Peter Jackson’s mesmeric Beatles documentary ‘Get Back’ gave fans for the first time a ringside seat into the creative process of The Fab Four. But it was a fifth gentleman who played a pivotal role in The Beatles’ musical finale who also caught my eye. A twenty-five-year-old policeman by the name of Ray Dagg. For it was his knuckles that wrapped firmly on the door of Apple HQ on the afternoon of January 30th, 1969 to investigate the noise (a whopping 22 complaints he mutters). His actions inevitably stopped the roof-top concert, putting a premature end to The Beatles’ last ever public performance. Way to go Ray.
At some point in the journey, every brave act of creativity will be met by opposition. And in advertising, the problems can spring up anywhere – client meetings, research groups, creative reviews, corridors, you name it. That’s why at any moment throughout the process, you need to be primed and ready to protect the work.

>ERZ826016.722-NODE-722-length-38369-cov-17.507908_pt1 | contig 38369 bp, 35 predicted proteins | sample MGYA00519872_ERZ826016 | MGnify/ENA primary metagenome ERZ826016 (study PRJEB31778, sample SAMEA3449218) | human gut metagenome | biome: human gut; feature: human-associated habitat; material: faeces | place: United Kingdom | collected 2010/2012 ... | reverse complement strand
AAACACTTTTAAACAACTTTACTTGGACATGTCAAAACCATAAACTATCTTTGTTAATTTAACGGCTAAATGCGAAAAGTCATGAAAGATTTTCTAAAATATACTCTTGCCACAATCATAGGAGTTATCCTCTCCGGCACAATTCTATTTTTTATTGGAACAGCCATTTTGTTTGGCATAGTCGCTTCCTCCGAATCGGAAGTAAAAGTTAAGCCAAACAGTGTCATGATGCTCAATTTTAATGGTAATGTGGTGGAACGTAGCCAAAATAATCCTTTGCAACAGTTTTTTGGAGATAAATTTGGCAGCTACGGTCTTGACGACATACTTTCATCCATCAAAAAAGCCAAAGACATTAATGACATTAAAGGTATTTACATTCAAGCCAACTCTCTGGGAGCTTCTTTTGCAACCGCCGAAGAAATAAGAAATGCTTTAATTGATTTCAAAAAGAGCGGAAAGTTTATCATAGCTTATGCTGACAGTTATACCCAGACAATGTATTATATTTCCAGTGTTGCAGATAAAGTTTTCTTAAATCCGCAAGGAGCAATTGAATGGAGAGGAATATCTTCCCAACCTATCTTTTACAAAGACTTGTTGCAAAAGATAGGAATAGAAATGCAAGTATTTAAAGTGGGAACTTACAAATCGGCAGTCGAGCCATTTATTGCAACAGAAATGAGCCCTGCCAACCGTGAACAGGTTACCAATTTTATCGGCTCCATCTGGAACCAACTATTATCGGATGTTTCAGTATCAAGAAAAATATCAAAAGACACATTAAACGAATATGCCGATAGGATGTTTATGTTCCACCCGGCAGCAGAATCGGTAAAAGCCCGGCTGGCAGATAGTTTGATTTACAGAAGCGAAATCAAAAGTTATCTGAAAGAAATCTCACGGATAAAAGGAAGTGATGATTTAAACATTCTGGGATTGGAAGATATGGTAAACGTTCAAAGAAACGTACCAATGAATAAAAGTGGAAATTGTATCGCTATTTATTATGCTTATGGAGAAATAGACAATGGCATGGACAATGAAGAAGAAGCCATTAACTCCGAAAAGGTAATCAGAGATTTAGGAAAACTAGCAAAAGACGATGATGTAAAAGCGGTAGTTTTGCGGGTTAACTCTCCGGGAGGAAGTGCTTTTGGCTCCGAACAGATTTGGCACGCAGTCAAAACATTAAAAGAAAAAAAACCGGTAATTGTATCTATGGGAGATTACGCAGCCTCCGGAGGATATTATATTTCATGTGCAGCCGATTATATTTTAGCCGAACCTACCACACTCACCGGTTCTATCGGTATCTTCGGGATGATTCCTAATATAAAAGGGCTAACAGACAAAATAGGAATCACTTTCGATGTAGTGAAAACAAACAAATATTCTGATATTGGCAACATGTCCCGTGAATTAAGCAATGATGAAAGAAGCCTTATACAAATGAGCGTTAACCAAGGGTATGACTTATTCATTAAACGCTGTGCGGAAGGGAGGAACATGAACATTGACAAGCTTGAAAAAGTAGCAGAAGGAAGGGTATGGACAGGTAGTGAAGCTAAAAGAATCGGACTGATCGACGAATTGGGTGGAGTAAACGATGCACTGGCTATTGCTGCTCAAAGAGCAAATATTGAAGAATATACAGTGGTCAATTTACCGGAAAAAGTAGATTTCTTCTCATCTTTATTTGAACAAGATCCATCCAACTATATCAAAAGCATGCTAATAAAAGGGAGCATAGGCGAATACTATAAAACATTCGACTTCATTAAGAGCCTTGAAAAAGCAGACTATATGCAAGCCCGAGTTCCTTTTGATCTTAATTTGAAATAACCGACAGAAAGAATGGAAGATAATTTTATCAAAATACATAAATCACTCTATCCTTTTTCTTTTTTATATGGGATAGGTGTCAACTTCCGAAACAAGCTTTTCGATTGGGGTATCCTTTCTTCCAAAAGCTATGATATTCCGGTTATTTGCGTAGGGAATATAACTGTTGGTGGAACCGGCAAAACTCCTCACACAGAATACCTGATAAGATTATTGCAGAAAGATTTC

When The Beatles’ crew were preparing for the one-off concert, all their efforts were pointed towards the roof, not the front door. So when the fun-police came knocking, all they could really do was stall them for a short time. But if they’d thought about everything that could possibly go wrong, perhaps they would have had a smarter answer for PC Dagg.
That’s why, whenever you go into a meeting with your work, from pitch to playout, it’s essential you’re prepared for every question, problem and curveball that could be thrown your way.
In The Beatles’ case, the problem was noise, but for your idea, it could be a thousand things. By pre-empting problems with solutions your work has a much greater chance of getting away unscathed. So when you’ve got something worth protecting, think of all the Rays you will meet along the way. And make sure you have an answer that will keep them happy and your idea intact.
Don’t Let Me Down, The Beatles, Apple HQ ’69.